Peach trees are best suited for those who live in USDA zones 5 through 9, so long as the winter temperatures don’t dip below -20F. Plant peach pits in good quality, well drained soil, and place in a sunny area. The great thing about peach trees is that they come in regular, standard size, and also in dwarf varieties. If you don’t have much space in your garden, dwarf peach trees will be perfect.
- Choose a good quality, well draining potting soil and add is some organic matter as well as compost.
- Plant in the fall.
- Plant the peach pit 3-4 inches deep and cover it with about an inch or so of of straw or mulch. This is so that your peach pit will be protected during the winter.
- Water immediately after planting, and then only once a week, once the soil is dry.
- By spring, you should see a seedling sprout out. If not, your peach pit may have just been a dud.
- You can also start your peach pit indoors in a small container, and then transplant it outdoors in the spring.
- Be very patient when planting your peach seed, as seedlings can take anywhere from a few weeks to a few months to germinate.
- If your peach seed does not germinate, try using a different variety of peach.
- Germination is often the most difficult task, but once your peach seed has germinated, it’s smooth sailing from then on!
- Transplant your seedlings directly into the ground or into pot just like any other fruit tree. Water only when soil is dry, and do not water in the winter.
- Keep soil protected with mulch or straw.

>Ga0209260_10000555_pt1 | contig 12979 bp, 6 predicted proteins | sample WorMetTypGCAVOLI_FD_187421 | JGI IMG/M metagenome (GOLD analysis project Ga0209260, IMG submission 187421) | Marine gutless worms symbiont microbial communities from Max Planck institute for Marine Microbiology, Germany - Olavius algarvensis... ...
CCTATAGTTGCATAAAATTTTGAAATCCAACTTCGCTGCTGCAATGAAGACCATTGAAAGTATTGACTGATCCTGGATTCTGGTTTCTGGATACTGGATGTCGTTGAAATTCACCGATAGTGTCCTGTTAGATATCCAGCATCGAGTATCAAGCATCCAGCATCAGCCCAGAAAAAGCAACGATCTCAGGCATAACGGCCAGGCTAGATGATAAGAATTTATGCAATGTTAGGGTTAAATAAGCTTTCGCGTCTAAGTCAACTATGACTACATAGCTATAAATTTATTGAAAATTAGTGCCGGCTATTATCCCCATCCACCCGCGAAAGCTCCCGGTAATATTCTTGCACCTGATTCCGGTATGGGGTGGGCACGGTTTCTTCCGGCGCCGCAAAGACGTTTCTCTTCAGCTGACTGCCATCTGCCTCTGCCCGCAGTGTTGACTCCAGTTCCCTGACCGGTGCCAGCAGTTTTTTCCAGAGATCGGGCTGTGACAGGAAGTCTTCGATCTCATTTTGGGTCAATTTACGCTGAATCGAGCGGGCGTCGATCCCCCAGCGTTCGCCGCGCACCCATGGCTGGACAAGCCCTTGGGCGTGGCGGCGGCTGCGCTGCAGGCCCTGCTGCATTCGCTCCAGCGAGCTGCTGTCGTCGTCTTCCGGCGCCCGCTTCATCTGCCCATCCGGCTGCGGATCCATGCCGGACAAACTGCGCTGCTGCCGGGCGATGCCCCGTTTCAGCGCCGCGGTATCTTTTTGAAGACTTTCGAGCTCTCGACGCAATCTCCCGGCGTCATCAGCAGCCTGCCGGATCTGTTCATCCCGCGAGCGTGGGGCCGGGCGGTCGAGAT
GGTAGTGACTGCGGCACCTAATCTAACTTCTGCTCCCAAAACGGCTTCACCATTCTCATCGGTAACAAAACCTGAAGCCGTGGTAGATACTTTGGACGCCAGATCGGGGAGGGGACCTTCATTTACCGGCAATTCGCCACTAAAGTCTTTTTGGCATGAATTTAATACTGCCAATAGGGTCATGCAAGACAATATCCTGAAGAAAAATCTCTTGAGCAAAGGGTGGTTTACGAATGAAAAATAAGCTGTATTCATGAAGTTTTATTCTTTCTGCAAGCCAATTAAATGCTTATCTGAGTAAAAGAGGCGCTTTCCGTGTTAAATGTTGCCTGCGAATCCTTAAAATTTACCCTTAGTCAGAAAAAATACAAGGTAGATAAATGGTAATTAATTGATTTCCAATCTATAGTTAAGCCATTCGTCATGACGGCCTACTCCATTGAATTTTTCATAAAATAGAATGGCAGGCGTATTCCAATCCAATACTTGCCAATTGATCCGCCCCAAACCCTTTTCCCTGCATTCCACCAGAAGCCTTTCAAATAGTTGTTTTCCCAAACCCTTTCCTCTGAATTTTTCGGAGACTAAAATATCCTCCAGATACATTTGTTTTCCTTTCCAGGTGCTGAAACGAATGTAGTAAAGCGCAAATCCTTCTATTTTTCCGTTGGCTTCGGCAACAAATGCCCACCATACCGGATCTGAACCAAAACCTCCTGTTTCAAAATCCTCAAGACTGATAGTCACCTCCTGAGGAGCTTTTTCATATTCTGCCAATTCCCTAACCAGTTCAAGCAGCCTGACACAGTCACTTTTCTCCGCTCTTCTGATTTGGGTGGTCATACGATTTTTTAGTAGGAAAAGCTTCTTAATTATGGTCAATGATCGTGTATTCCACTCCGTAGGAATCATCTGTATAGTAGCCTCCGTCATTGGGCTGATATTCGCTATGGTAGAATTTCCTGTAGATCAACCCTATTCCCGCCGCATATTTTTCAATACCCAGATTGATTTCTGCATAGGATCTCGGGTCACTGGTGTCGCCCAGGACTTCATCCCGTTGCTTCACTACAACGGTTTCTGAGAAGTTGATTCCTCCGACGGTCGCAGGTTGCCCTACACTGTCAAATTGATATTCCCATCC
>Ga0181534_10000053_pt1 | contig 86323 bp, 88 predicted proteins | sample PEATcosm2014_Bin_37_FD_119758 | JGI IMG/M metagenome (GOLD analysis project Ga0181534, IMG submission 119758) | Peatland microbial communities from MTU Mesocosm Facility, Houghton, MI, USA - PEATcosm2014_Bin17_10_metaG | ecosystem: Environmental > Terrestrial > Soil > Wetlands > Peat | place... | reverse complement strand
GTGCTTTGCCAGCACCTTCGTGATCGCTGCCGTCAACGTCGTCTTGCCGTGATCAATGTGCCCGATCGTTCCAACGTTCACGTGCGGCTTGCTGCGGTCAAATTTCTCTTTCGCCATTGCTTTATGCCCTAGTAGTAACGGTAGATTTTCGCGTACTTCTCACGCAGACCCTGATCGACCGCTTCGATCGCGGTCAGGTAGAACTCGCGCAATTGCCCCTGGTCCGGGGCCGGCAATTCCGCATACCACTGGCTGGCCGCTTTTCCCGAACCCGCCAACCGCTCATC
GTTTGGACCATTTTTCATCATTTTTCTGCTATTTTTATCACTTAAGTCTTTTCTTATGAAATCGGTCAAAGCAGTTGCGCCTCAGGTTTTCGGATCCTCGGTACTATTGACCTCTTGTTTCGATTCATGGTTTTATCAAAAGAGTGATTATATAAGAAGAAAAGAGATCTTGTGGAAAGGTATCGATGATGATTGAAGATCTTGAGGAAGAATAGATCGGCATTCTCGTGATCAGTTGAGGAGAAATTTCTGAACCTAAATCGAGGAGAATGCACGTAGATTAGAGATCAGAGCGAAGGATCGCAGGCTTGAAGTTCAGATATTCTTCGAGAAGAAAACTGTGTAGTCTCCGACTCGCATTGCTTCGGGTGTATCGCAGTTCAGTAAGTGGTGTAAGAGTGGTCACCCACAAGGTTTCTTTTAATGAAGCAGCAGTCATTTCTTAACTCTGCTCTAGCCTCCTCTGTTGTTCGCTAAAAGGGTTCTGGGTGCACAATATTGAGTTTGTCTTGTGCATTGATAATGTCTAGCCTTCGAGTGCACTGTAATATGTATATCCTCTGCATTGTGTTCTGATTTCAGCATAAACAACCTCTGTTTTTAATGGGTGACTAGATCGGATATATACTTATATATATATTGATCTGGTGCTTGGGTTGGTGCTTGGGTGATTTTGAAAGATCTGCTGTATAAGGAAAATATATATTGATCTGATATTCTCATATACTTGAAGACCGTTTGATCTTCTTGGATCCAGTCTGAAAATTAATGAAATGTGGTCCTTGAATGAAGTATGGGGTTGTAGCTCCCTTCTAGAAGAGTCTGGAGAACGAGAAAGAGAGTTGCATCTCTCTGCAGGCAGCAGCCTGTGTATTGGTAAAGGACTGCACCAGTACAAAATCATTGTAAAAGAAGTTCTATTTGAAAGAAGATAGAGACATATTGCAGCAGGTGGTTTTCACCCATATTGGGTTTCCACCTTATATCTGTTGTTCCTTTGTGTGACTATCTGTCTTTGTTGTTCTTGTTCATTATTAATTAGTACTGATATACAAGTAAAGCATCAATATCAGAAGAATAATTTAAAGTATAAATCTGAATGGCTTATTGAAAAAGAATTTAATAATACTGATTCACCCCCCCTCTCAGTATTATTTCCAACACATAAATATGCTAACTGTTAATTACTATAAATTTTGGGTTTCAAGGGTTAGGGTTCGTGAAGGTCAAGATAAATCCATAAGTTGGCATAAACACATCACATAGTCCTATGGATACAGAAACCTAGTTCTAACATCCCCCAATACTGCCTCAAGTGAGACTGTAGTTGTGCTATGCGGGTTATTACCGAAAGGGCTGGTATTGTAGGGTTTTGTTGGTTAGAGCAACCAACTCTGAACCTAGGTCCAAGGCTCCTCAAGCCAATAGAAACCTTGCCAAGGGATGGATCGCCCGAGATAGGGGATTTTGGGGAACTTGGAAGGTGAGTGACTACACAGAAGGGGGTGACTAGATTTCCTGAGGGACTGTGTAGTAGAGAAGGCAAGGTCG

- Fertilize regularly during growth.
- Prune the peach tree back, cutting off any side branches. Pruning encourages growth and promotes tree health.
Learn more about how to grow peach trees!
Pear trees give you sweet and delicious fruit, but they are very slow bearing, so don’t expect any fruit for about two or three years. That being said, if you have a little patience, pear trees can greatly reward you with years and years of delicious fruit. Pear trees need to be pollinated, so be sure to plant at least two trees to bear fruit. Another great thing about pear trees is that they’re very low maintenance and are resistant to pests and diseases.
- Start by collecting a pear, a plastic cup, four toothpicks, a knife, and some good quality potting soil.
- Pour some water into the plastic cup and set it on your counter.
- Remove the seeds from the pear. There should be about 8 seeds.
- Dry 4 of the seeds out on a plate for a couple of days, preferably in a warm spot. Then, transfer the dried seeds into a plastic bag and store in the fridge. These seeds can be stored for a few years in the fridge in case you decide to plant more pear trees in the future!
- Place the other 4 seeds into the cup of water and place cup in the fridge for about 4-5 days.